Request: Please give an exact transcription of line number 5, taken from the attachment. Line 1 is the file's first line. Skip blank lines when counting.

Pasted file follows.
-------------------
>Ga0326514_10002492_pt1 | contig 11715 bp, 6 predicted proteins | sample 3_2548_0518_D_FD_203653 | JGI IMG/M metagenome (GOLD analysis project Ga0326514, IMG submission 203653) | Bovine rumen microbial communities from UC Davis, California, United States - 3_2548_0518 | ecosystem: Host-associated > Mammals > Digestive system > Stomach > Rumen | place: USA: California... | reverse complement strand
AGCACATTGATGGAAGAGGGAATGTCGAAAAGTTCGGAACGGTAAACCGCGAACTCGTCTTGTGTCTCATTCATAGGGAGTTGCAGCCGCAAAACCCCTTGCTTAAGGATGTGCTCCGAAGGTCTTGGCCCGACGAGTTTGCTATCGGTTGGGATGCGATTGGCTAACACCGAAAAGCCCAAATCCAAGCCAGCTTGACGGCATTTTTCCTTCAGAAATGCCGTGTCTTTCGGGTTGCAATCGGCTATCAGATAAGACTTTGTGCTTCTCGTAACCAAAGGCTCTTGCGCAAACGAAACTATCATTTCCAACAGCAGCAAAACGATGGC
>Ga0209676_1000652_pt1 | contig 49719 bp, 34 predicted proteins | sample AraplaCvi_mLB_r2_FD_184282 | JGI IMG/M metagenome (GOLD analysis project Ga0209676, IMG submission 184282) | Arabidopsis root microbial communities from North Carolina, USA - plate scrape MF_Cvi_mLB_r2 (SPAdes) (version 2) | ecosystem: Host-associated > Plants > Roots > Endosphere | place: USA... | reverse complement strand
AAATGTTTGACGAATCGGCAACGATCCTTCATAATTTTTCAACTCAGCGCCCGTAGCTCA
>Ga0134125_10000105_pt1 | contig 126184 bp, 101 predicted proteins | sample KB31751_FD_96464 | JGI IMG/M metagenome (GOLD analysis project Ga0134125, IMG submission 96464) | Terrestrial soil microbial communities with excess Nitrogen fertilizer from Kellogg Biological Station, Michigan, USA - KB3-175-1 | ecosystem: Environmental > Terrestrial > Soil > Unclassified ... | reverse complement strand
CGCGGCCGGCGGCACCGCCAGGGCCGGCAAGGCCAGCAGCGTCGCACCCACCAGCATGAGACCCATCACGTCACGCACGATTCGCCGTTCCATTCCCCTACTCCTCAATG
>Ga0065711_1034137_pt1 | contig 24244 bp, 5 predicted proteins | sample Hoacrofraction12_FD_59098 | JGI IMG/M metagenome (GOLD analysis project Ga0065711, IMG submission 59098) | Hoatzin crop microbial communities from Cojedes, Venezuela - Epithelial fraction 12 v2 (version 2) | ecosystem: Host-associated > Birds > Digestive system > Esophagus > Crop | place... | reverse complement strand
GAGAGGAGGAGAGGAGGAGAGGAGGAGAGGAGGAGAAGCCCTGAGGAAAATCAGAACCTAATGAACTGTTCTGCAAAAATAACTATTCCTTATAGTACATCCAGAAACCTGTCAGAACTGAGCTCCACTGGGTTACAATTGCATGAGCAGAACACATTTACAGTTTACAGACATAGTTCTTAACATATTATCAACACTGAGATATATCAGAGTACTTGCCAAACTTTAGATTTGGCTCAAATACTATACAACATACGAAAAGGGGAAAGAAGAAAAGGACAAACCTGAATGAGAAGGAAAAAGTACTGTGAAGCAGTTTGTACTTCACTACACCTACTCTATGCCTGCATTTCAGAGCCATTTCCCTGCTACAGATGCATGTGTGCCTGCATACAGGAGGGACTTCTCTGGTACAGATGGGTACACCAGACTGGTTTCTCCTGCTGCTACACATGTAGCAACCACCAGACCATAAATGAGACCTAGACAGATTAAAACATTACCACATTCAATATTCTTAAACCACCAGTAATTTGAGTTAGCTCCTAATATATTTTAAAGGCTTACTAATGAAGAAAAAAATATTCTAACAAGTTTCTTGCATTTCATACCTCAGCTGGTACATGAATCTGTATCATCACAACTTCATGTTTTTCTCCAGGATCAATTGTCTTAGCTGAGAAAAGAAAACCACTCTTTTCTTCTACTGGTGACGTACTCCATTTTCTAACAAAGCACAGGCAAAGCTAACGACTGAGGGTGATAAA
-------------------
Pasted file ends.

>Ga0134125_10000105_pt1 | contig 126184 bp, 101 predicted proteins | sample KB31751_FD_96464 | JGI IMG/M metagenome (GOLD analysis project Ga0134125, IMG submission 96464) | Terrestrial soil microbial communities with excess Nitrogen fertilizer from Kellogg Biological Station, Michigan, USA - KB3-175-1 | ecosystem: Environmental > Terrestrial > Soil > Unclassified ... | reverse complement strand